WASHINGTON — The Washington D.C. nonprofit Community of Hope administered doses of hope at its vaccine pop-up clinic Saturday.
The organization has been vaccinating 300 to 400 people at its centers in Ward 1 and Ward 8 each week. But, CEO Kelly Sweeney McShane said there was a high interest for shots at the Family Health and Birth Center in Ward 5.
According to D.C. Health data, Ward 5 has had the second-highest number of COVID cases in the District.
One nurse administering doses Saturday said staff had been asking when they would be able to start giving COVID vaccinations.
Some people, like Michael Weaver, were eager to sign up as soon as they could. Weaver lives in Ward 8 and said his health care provider scheduled an appointment for him.
“I'm usually around a lot of older guys and I'd hate to catch it and spread it to one of them, so I figured that as soon as I'm able to, I get the vaccine to protect myself and especially them," he said.
However, the CEO said others are still on the fence about getting the shot.
“A lot of valid reasons for people to be hesitant so …[we're] making sure we're educating people so that they can make an informed choice and then create that access so when they're ready and as they're ready that they can get those vaccines," Sweeney McShane said.
She said it has been a little harder to fill the shot schedule in Ward 8 than in Ward 5, where they held the clinic. By the end of the day Saturday, the team said they will have vaccinated 200 people with a Moderna dose.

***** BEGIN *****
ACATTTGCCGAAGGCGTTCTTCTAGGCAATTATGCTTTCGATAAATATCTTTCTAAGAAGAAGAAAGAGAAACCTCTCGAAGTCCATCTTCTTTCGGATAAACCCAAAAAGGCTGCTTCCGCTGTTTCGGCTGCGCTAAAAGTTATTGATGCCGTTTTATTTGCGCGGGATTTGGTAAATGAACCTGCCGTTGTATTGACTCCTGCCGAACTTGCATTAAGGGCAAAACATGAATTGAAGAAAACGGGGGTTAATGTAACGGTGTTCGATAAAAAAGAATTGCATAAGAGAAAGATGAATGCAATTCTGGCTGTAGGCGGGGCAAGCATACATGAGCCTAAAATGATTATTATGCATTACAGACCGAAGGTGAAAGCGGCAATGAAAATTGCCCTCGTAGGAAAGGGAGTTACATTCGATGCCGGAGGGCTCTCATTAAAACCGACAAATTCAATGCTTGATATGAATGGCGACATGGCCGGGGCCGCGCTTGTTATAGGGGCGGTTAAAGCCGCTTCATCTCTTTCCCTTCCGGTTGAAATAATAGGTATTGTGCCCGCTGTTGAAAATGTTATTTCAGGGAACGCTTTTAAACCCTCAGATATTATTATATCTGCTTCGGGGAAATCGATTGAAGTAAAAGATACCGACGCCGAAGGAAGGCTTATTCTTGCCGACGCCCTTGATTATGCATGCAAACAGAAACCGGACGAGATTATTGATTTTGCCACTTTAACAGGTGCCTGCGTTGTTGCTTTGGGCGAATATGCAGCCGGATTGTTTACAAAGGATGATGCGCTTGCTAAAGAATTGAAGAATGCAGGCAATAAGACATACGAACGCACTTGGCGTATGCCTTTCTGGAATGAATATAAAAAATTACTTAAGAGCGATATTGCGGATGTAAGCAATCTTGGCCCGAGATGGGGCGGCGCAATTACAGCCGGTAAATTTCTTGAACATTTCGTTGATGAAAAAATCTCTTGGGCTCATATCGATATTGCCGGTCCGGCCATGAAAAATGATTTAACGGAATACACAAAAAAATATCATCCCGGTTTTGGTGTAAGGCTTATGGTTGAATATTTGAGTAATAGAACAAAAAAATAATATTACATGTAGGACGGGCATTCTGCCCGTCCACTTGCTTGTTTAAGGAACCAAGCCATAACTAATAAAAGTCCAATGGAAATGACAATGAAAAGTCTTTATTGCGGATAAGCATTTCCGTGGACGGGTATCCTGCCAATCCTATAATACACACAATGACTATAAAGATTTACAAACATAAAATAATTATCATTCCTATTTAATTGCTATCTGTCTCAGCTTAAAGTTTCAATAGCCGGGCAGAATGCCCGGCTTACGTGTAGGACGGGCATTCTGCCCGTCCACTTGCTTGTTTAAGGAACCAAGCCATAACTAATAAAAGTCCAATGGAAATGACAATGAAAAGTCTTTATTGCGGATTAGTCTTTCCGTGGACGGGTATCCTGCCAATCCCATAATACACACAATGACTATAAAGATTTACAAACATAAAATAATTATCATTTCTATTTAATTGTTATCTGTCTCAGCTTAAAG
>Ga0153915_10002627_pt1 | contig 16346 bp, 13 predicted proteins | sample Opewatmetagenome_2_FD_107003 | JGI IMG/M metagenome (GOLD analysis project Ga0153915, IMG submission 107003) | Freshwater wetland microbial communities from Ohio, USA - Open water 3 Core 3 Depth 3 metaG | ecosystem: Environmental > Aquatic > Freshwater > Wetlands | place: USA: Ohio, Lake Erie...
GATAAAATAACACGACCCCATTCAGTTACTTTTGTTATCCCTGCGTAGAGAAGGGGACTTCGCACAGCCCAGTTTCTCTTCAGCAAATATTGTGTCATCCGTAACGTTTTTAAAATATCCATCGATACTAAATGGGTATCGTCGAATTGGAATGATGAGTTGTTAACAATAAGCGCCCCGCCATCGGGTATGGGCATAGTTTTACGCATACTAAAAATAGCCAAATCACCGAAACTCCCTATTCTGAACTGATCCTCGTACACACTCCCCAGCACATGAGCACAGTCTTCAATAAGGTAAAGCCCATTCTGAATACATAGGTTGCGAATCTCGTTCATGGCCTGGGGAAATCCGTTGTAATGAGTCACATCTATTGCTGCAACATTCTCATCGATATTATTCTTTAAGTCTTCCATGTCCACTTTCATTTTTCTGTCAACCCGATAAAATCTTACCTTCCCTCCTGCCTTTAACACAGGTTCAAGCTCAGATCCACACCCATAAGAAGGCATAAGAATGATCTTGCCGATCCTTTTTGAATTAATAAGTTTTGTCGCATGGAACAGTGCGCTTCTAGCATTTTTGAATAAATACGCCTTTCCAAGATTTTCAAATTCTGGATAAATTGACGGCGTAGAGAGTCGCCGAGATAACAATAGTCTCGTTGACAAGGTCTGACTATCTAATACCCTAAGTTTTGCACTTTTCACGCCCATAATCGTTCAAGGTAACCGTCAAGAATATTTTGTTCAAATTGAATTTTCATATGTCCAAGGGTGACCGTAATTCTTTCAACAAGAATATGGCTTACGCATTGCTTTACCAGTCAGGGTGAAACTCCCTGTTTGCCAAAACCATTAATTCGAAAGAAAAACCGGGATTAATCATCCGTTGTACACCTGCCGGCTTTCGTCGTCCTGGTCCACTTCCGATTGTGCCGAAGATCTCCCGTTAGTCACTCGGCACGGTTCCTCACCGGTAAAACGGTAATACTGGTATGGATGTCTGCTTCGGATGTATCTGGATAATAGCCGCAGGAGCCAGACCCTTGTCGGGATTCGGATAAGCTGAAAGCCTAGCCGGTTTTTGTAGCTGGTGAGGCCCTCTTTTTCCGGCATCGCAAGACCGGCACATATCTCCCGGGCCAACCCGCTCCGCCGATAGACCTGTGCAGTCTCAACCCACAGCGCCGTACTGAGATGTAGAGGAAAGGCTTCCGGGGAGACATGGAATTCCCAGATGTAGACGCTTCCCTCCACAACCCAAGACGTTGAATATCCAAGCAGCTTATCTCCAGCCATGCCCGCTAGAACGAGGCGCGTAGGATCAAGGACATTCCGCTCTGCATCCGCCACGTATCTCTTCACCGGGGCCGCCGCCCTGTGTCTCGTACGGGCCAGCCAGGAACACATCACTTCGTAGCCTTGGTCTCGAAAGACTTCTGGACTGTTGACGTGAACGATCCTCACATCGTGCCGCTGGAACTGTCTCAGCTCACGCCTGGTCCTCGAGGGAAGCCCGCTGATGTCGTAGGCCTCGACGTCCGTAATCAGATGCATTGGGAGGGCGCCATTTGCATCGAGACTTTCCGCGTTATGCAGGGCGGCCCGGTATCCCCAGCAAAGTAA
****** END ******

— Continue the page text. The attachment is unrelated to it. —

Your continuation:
“COVID has certainly transformed how we do everything, it's transformed the lives of our patients," Sweeney McShane said. "The majority of our patients live in Wards 5, 7, and 8. And those are the wards that have been hit the hardest by COVID. In fact, I think Ward 8 has the highest number of deaths related to COVID. But they've also had the lowest rate of vaccination for the COVID vaccine. And so that's really our focus is how do we get the vaccine for patients who want it and who need it, and how it can save lives for residents of those parts of the city.”
Clara Chea said she was scared at first, but decided the benefits outweighed the risks.
“So those who are out there scared, don't be scared. Take the vaccine," she said. "You know so you can’t have the COVID. So you can be here. So everything can go to normality. So everybody can be OK. So I step up, and I took mine.”
Community of Hope is offering vaccination appointments for their patients and some eligible community members, based on D.C. Health's rules.